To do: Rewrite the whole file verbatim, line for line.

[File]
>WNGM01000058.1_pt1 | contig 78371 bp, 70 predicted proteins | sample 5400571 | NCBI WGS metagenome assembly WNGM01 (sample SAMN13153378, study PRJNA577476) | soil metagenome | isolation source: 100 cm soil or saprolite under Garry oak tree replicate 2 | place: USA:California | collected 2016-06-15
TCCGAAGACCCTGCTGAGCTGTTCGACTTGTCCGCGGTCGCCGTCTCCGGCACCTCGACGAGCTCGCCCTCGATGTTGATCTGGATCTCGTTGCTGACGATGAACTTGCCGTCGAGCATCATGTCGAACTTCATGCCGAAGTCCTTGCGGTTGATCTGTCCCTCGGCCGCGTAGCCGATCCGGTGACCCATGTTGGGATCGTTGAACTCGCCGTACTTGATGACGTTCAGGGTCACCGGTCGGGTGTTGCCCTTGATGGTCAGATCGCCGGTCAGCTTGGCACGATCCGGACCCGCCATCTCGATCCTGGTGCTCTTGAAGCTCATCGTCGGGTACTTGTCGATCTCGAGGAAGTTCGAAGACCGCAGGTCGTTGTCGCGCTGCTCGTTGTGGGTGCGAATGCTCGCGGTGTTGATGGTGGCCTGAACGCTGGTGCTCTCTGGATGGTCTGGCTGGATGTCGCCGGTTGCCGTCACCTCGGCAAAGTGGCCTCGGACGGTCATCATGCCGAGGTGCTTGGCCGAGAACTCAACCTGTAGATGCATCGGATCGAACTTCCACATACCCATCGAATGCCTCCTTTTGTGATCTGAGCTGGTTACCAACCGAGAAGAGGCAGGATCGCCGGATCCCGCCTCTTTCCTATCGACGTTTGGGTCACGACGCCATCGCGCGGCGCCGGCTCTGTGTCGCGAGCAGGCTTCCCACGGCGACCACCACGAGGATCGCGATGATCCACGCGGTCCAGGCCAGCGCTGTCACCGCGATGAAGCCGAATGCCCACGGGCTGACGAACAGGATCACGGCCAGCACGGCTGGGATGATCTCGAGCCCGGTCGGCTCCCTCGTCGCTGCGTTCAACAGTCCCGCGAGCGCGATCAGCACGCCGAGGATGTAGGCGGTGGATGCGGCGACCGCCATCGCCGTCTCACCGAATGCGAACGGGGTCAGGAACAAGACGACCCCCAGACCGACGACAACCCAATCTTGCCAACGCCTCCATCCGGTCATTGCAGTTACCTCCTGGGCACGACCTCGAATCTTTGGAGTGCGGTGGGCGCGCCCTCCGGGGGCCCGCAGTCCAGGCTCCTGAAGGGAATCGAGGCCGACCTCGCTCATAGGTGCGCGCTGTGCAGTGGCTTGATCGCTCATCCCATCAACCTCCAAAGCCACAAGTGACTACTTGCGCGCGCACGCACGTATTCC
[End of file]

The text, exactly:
>WNGM01000058.1_pt1 | contig 78371 bp, 70 predicted proteins | sample 5400571 | NCBI WGS metagenome assembly WNGM01 (sample SAMN13153378, study PRJNA577476) | soil metagenome | isolation source: 100 cm soil or saprolite under Garry oak tree replicate 2 | place: USA:California | collected 2016-06-15
TCCGAAGACCCTGCTGAGCTGTTCGACTTGTCCGCGGTCGCCGTCTCCGGCACCTCGACGAGCTCGCCCTCGATGTTGATCTGGATCTCGTTGCTGACGATGAACTTGCCGTCGAGCATCATGTCGAACTTCATGCCGAAGTCCTTGCGGTTGATCTGTCCCTCGGCCGCGTAGCCGATCCGGTGACCCATGTTGGGATCGTTGAACTCGCCGTACTTGATGACGTTCAGGGTCACCGGTCGGGTGTTGCCCTTGATGGTCAGATCGCCGGTCAGCTTGGCACGATCCGGACCCGCCATCTCGATCCTGGTGCTCTTGAAGCTCATCGTCGGGTACTTGTCGATCTCGAGGAAGTTCGAAGACCGCAGGTCGTTGTCGCGCTGCTCGTTGTGGGTGCGAATGCTCGCGGTGTTGATGGTGGCCTGAACGCTGGTGCTCTCTGGATGGTCTGGCTGGATGTCGCCGGTTGCCGTCACCTCGGCAAAGTGGCCTCGGACGGTCATCATGCCGAGGTGCTTGGCCGAGAACTCAACCTGTAGATGCATCGGATCGAACTTCCACATACCCATCGAATGCCTCCTTTTGTGATCTGAGCTGGTTACCAACCGAGAAGAGGCAGGATCGCCGGATCCCGCCTCTTTCCTATCGACGTTTGGGTCACGACGCCATCGCGCGGCGCCGGCTCTGTGTCGCGAGCAGGCTTCCCACGGCGACCACCACGAGGATCGCGATGATCCACGCGGTCCAGGCCAGCGCTGTCACCGCGATGAAGCCGAATGCCCACGGGCTGACGAACAGGATCACGGCCAGCACGGCTGGGATGATCTCGAGCCCGGTCGGCTCCCTCGTCGCTGCGTTCAACAGTCCCGCGAGCGCGATCAGCACGCCGAGGATGTAGGCGGTGGATGCGGCGACCGCCATCGCCGTCTCACCGAATGCGAACGGGGTCAGGAACAAGACGACCCCCAGACCGACGACAACCCAATCTTGCCAACGCCTCCATCCGGTCATTGCAGTTACCTCCTGGGCACGACCTCGAATCTTTGGAGTGCGGTGGGCGCGCCCTCCGGGGGCCCGCAGTCCAGGCTCCTGAAGGGAATCGAGGCCGACCTCGCTCATAGGTGCGCGCTGTGCAGTGGCTTGATCGCTCATCCCATCAACCTCCAAAGCCACAAGTGACTACTTGCGCGCGCACGCACGTATTCC